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C++ Struct Destructor Question

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Is memory allocated for struct on the heap? If I have DirectX interfaces needed to release, can I do it in the destructor of a structure? I have some wierd problems with a struct destructor like this: struct EnemyShip { IDirect3DTexture9* tex; EnemyShip(); ~EnemyShip(); }; EnemyShip::EnemyShip() { HR(D3DXCreateTextureFromFile(gd3dDevice, TEXT("alienship.bmp"), &(tex))); } EnemyShip::~EnemyShip() { ReleaseCOM(this->tex); }

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Quote:
Original post by ynkm169
Is memory allocated for struct on the heap?


Depends on the instance. Did you create it with new?

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Quote:
Original post by Driv3MeFar
Quote:
Original post by ynkm169
Is memory allocated for struct on the heap?


Depends on the instance. Did you create it with new?


I use the following line to initialize IDirect3DTexture9* tex, so I did not use NEW. However I think I am supposed to release it with releaseCOM(); I put it in the structure destructor and my program says access violation.


HR(D3DXCreateTextureFromFile(gd3dDevice, TEXT("alienship.bmp"), &(tex)));

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whatsup with this releaseCOM thing?

where did you see that as an example?

isn't there a direct3d9texture->release() or something like that?

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Quote:
Original post by Maverick_24
whatsup with this releaseCOM thing?

where did you see that as an example?

isn't there a direct3d9texture->release() or something like that?


sorry. It is defined as this:

#define ReleaseCOM(x) { if(x){ x->Release();x = 0; } }

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I just found the problem. I have the following function to initialize my list of structures. It turns out that even if I pushed the structure down the std::list, the destructor is still called for it at the end of the function. Therefore, later on, when I say something like this:

std::list<EnemyShip>::iterator i = mEnemyShipList.begin();
HR(mSprite->Draw(i->tex, 0, &mShipCenter, 0, D3DCOLOR_XRGB(255, 255, 255)));

ERROR is produced when I use "i->tex" that has already been released.


void SpriteDemo::enemyShipList()
{
EnemyShip enemyShip1;
enemyShip1.pos = D3DXVECTOR3(-300.0f, -300.0f, 0.0f);
enemyShip1.realPos = D3DXVECTOR3(-300.0f, -300.0f, 0.0f);
enemyShip1.bulletColorNormal = D3DCOLOR_XRGB(255, 255, 255);
mEnemyShipList.push_back(enemyShip1);

EnemyShip enemyShip2;
enemyShip2.pos = D3DXVECTOR3(300.0f, -300.0f, 0.0f);
enemyShip2.realPos = D3DXVECTOR3(300.0f, -300.0f, 0.0f);
enemyShip2.bulletColorNormal = D3DCOLOR_XRGB(255, 0, 255);
mEnemyShipList.push_back(enemyShip2);

EnemyShip enemyShip3;
enemyShip3.pos = D3DXVECTOR3(300.0f, 300.0f, 0.0f);
enemyShip3.realPos = D3DXVECTOR3(300.0f, 300.0f, 0.0f);
enemyShip3.bulletColorNormal = D3DCOLOR_XRGB(255, 255, 0);
mEnemyShipList.push_back(enemyShip3);

EnemyShip enemyShip4;
enemyShip4.pos = D3DXVECTOR3(-300.0f, 300.0f, 0.0f);
enemyShip4.realPos = D3DXVECTOR3(-300.0f, 300.0f, 0.0f);
enemyShip4.bulletColorNormal = D3DCOLOR_XRGB(0, 255, 255);
mEnemyShipList.push_back(enemyShip4);
}

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When you add an object to a list, you create a copy. Naturally you now have two objects. Each will have its destructor called in due course. For the enemyShip1/2/3/4 objects, "due course" is at the end of scope for the enemyShipList() member function.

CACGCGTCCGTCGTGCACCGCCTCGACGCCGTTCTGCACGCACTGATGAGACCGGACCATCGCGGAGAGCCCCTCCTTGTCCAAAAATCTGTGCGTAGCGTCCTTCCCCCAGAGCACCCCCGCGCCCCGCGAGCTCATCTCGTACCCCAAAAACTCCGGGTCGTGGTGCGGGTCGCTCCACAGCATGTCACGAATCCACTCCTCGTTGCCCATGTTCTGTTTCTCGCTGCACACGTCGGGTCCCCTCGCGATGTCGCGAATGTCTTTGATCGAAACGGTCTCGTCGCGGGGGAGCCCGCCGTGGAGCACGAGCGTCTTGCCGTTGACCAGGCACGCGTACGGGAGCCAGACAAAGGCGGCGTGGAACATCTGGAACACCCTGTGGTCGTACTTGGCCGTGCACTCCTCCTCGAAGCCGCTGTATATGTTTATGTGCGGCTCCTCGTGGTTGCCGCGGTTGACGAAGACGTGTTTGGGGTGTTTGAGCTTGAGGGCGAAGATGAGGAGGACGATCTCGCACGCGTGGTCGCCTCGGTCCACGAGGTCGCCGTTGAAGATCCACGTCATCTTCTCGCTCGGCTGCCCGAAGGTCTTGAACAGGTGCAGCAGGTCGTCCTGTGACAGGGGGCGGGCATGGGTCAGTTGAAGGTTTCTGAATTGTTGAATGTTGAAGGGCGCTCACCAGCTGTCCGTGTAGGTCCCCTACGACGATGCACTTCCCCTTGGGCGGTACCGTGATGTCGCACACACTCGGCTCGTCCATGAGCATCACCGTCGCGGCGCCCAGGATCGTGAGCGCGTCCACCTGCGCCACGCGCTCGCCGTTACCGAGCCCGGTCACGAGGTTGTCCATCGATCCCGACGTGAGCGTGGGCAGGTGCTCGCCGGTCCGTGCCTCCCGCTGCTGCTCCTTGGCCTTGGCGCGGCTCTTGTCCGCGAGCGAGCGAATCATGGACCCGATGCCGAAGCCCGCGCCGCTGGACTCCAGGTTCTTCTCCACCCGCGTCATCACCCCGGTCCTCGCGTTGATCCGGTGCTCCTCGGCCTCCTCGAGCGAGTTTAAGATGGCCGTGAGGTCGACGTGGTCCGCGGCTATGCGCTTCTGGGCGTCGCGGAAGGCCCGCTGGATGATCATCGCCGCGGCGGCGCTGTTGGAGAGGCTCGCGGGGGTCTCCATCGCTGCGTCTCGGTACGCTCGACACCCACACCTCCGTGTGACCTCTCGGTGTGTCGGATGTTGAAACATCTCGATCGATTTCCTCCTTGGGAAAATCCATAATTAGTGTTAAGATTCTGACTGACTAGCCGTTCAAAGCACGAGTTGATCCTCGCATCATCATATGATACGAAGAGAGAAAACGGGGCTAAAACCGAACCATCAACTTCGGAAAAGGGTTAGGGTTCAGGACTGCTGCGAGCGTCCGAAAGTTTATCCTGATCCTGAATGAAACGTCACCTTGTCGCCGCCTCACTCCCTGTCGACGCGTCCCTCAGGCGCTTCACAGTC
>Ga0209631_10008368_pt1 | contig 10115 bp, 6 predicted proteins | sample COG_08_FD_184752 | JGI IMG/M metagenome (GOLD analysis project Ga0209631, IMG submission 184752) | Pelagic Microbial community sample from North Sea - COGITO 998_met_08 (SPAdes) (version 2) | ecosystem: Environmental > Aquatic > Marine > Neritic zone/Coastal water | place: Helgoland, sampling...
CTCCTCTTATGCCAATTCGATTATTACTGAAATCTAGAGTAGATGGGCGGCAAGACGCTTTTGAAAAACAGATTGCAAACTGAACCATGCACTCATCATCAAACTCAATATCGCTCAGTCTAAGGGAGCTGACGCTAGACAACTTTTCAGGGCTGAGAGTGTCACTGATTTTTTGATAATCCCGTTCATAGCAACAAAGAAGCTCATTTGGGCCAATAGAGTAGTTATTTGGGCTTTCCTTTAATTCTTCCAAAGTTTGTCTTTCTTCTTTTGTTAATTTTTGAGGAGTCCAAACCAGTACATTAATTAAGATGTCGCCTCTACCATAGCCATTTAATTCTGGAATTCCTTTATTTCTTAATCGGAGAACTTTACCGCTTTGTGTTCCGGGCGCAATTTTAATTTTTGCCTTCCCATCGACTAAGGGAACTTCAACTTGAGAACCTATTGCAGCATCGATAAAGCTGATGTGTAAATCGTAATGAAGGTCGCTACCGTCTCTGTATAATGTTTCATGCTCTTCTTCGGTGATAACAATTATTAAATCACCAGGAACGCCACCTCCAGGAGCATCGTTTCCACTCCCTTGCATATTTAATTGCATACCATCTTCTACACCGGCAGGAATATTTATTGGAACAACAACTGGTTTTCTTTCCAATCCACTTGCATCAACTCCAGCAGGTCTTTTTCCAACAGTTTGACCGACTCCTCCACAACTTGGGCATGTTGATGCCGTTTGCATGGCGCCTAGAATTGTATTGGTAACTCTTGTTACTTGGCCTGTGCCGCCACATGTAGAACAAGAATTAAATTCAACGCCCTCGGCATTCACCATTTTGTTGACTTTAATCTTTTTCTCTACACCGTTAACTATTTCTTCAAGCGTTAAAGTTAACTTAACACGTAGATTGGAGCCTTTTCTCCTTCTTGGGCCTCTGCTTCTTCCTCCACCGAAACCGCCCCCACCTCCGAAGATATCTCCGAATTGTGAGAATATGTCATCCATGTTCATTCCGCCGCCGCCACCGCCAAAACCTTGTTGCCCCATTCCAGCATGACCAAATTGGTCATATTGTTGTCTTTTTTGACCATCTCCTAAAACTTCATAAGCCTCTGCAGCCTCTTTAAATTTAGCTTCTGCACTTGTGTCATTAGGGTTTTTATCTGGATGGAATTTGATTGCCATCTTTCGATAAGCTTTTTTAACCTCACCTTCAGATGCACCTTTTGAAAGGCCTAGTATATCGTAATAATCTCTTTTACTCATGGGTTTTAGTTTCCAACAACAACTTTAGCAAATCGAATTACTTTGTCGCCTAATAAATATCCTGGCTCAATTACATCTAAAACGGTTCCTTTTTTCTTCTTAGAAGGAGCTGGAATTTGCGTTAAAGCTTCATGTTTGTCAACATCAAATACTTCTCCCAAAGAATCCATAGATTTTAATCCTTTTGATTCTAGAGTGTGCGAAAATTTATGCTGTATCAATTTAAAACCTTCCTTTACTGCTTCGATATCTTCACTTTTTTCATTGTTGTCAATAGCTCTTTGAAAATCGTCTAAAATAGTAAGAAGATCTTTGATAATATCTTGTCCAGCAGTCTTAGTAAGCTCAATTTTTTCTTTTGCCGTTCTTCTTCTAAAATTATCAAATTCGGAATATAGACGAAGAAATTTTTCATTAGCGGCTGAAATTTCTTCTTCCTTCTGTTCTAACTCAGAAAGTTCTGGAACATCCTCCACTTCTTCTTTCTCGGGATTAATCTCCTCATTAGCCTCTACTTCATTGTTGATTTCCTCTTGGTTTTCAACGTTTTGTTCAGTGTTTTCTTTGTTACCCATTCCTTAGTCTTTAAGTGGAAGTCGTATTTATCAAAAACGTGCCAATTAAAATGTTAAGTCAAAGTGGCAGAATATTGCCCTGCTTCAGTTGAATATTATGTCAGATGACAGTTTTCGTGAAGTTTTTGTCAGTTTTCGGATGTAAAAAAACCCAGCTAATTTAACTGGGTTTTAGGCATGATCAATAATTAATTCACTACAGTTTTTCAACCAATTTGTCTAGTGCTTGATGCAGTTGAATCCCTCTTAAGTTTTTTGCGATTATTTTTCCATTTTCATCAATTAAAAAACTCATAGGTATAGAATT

At this point, ReleaseCOM is called. But the copy of each object sitting in the list contain tex pointers that point to the objects you just released. Obviously this is bad, because these objects will now operate on "dangling" pointers. I think you understand this, already, but it's worth being crystal clear.

So, things to lookup/read in order to fix this:

1. The rule of three
2. How to make an object un-copyable by declaring private copy constructor and assignment operators (or how to use boost::noncopyable)
3. reference-counted smart pointers (e.g. boost::shared_ptr)

2 and 3 are often used in combination.

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COM provides a smart-pointer IIRC which is useful for this sort of thing.

Also, it is not useful to set a pointer to 0 in a destructor, and anyway, a macro like that can be done as a function with no real disadvantages and the very definite advantage of having an actual function instead of a text substitution hack. Such "release" macros (including the classic version using 'delete' instead of an API Release() call) are a dangerous relic of a forgotten era.

Also, use constructors to simplify your code.


EnemyShip enemyShip1;
enemyShip1.pos = D3DXVECTOR3(-300.0f, -300.0f, 0.0f);
enemyShip1.realPos = D3DXVECTOR3(-300.0f, -300.0f, 0.0f);
enemyShip1.bulletColorNormal = D3DCOLOR_XRGB(255, 255, 255);
mEnemyShipList.push_back(enemyShip1);


Notice how you can just write 'D3DXVECTOR3(-300.0f, -300.0f, 0.0f)' instead of making a separate D3DXVECTOR3 variable, assigning to its members, and then proceeding with that? You should set up your code to offer similar functionality:


EnemyShip::EnemyShip(D3DXVECTOR3 position, D3DCOLOR_XRGB bulletColor) :
pos(position), realPos(position), bulletColorNormal(bulletColor) {
// as before
}

mEnemyShipList.push_back(EnemyShip(D3DXVECTOR3(-300.0f, -300.0f, 0.0f),
D3DCOLOR_XRGB(255, 255, 255));

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